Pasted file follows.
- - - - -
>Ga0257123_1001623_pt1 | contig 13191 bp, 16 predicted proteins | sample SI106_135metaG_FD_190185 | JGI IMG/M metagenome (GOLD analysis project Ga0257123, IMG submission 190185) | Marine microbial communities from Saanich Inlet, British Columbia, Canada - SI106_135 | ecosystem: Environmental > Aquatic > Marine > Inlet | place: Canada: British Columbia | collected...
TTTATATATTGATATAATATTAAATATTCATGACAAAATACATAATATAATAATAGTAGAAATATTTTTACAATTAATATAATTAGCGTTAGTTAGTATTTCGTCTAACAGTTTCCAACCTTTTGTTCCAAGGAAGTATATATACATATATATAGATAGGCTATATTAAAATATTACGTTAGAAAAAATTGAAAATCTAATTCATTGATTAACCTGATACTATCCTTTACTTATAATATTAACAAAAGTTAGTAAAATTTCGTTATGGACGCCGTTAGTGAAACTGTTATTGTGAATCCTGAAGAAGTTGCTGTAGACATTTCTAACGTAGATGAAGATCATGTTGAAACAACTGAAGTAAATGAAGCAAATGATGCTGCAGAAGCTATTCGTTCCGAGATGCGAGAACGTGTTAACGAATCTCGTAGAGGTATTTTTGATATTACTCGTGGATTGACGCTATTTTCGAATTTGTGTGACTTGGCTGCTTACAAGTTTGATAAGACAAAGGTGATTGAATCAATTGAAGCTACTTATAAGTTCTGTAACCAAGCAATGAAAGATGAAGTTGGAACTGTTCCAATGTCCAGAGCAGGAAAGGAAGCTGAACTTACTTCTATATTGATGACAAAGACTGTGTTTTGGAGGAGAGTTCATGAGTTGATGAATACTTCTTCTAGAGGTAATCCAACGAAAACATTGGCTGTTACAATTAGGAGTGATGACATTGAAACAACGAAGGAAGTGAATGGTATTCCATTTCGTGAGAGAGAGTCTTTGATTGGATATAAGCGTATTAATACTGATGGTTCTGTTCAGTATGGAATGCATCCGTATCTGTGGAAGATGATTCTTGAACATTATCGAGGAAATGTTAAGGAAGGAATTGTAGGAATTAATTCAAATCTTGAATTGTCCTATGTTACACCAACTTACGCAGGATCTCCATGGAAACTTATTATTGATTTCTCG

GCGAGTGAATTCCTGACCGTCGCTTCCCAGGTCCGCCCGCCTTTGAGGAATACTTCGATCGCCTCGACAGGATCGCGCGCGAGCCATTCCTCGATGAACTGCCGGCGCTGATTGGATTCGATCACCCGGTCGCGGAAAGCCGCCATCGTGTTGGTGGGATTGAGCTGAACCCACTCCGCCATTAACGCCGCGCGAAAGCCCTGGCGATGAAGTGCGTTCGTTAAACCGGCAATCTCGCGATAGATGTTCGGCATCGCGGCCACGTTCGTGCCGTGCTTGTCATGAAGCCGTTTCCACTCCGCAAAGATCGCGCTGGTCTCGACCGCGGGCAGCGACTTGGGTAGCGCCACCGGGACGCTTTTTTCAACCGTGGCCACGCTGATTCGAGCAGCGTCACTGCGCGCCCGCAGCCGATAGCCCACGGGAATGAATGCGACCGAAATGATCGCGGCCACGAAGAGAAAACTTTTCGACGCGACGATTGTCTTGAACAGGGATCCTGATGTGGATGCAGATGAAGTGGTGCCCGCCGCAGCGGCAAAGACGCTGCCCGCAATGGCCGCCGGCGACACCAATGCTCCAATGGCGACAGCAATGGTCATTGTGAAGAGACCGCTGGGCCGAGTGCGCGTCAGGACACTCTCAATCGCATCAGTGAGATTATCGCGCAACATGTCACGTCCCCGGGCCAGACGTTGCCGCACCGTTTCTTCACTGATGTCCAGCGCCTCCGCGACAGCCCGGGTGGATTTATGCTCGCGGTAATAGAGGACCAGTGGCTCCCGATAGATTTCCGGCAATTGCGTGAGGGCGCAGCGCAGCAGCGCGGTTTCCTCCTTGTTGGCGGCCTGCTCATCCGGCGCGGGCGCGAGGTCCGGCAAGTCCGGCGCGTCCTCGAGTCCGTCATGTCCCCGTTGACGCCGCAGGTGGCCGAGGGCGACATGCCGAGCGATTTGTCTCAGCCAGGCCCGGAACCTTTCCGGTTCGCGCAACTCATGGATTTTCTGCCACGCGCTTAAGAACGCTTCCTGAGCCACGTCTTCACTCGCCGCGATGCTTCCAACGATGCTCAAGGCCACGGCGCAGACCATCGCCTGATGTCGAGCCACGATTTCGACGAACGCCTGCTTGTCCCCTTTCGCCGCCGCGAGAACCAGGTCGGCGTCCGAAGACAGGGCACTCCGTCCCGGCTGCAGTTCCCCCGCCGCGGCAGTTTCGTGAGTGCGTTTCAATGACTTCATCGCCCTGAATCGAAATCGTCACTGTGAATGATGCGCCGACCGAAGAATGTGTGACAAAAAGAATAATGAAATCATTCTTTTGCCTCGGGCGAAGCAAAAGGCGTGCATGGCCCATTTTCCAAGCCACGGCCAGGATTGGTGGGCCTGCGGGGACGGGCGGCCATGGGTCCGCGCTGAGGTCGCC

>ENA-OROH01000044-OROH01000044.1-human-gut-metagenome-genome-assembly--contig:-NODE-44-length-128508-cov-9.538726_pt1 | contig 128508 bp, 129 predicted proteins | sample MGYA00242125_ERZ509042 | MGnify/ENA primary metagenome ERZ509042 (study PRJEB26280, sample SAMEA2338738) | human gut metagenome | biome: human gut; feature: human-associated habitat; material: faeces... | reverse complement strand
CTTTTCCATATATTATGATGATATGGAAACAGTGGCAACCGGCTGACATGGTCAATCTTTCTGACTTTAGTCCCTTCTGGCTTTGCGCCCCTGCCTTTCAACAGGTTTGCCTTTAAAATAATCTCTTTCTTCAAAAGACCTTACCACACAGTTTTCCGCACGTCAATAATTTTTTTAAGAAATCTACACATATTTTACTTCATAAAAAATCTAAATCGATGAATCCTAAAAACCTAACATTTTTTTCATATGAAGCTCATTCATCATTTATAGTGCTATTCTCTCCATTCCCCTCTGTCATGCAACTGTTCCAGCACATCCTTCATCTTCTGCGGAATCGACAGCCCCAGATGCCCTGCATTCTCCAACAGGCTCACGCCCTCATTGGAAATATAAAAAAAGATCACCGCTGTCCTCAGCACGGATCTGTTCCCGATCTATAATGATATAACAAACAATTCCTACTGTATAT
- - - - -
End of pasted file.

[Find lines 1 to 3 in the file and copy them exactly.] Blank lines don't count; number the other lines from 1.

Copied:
>Ga0257123_1001623_pt1 | contig 13191 bp, 16 predicted proteins | sample SI106_135metaG_FD_190185 | JGI IMG/M metagenome (GOLD analysis project Ga0257123, IMG submission 190185) | Marine microbial communities from Saanich Inlet, British Columbia, Canada - SI106_135 | ecosystem: Environmental > Aquatic > Marine > Inlet | place: Canada: British Columbia | collected...
TTTATATATTGATATAATATTAAATATTCATGACAAAATACATAATATAATAATAGTAGAAATATTTTTACAATTAATATAATTAGCGTTAGTTAGTATTTCGTCTAACAGTTTCCAACCTTTTGTTCCAAGGAAGTATATATACATATATATAGATAGGCTATATTAAAATATTACGTTAGAAAAAATTGAAAATCTAATTCATTGATTAACCTGATACTATCCTTTACTTATAATATTAACAAAAGTTAGTAAAATTTCGTTATGGACGCCGTTAGTGAAACTGTTATTGTGAATCCTGAAGAAGTTGCTGTAGACATTTCTAACGTAGATGAAGATCATGTTGAAACAACTGAAGTAAATGAAGCAAATGATGCTGCAGAAGCTATTCGTTCCGAGATGCGAGAACGTGTTAACGAATCTCGTAGAGGTATTTTTGATATTACTCGTGGATTGACGCTATTTTCGAATTTGTGTGACTTGGCTGCTTACAAGTTTGATAAGACAAAGGTGATTGAATCAATTGAAGCTACTTATAAGTTCTGTAACCAAGCAATGAAAGATGAAGTTGGAACTGTTCCAATGTCCAGAGCAGGAAAGGAAGCTGAACTTACTTCTATATTGATGACAAAGACTGTGTTTTGGAGGAGAGTTCATGAGTTGATGAATACTTCTTCTAGAGGTAATCCAACGAAAACATTGGCTGTTACAATTAGGAGTGATGACATTGAAACAACGAAGGAAGTGAATGGTATTCCATTTCGTGAGAGAGAGTCTTTGATTGGATATAAGCGTATTAATACTGATGGTTCTGTTCAGTATGGAATGCATCCGTATCTGTGGAAGATGATTCTTGAACATTATCGAGGAAATGTTAAGGAAGGAATTGTAGGAATTAATTCAAATCTTGAATTGTCCTATGTTACACCAACTTACGCAGGATCTCCATGGAAACTTATTATTGATTTCTCG

GCGAGTGAATTCCTGACCGTCGCTTCCCAGGTCCGCCCGCCTTTGAGGAATACTTCGATCGCCTCGACAGGATCGCGCGCGAGCCATTCCTCGATGAACTGCCGGCGCTGATTGGATTCGATCACCCGGTCGCGGAAAGCCGCCATCGTGTTGGTGGGATTGAGCTGAACCCACTCCGCCATTAACGCCGCGCGAAAGCCCTGGCGATGAAGTGCGTTCGTTAAACCGGCAATCTCGCGATAGATGTTCGGCATCGCGGCCACGTTCGTGCCGTGCTTGTCATGAAGCCGTTTCCACTCCGCAAAGATCGCGCTGGTCTCGACCGCGGGCAGCGACTTGGGTAGCGCCACCGGGACGCTTTTTTCAACCGTGGCCACGCTGATTCGAGCAGCGTCACTGCGCGCCCGCAGCCGATAGCCCACGGGAATGAATGCGACCGAAATGATCGCGGCCACGAAGAGAAAACTTTTCGACGCGACGATTGTCTTGAACAGGGATCCTGATGTGGATGCAGATGAAGTGGTGCCCGCCGCAGCGGCAAAGACGCTGCCCGCAATGGCCGCCGGCGACACCAATGCTCCAATGGCGACAGCAATGGTCATTGTGAAGAGACCGCTGGGCCGAGTGCGCGTCAGGACACTCTCAATCGCATCAGTGAGATTATCGCGCAACATGTCACGTCCCCGGGCCAGACGTTGCCGCACCGTTTCTTCACTGATGTCCAGCGCCTCCGCGACAGCCCGGGTGGATTTATGCTCGCGGTAATAGAGGACCAGTGGCTCCCGATAGATTTCCGGCAATTGCGTGAGGGCGCAGCGCAGCAGCGCGGTTTCCTCCTTGTTGGCGGCCTGCTCATCCGGCGCGGGCGCGAGGTCCGGCAAGTCCGGCGCGTCCTCGAGTCCGTCATGTCCCCGTTGACGCCGCAGGTGGCCGAGGGCGACATGCCGAGCGATTTGTCTCAGCCAGGCCCGGAACCTTTCCGGTTCGCGCAACTCATGGATTTTCTGCCACGCGCTTAAGAACGCTTCCTGAGCCACGTCTTCACTCGCCGCGATGCTTCCAACGATGCTCAAGGCCACGGCGCAGACCATCGCCTGATGTCGAGCCACGATTTCGACGAACGCCTGCTTGTCCCCTTTCGCCGCCGCGAGAACCAGGTCGGCGTCCGAAGACAGGGCACTCCGTCCCGGCTGCAGTTCCCCCGCCGCGGCAGTTTCGTGAGTGCGTTTCAATGACTTCATCGCCCTGAATCGAAATCGTCACTGTGAATGATGCGCCGACCGAAGAATGTGTGACAAAAAGAATAATGAAATCATTCTTTTGCCTCGGGCGAAGCAAAAGGCGTGCATGGCCCATTTTCCAAGCCACGGCCAGGATTGGTGGGCCTGCGGGGACGGGCGGCCATGGGTCCGCGCTGAGGTCGCC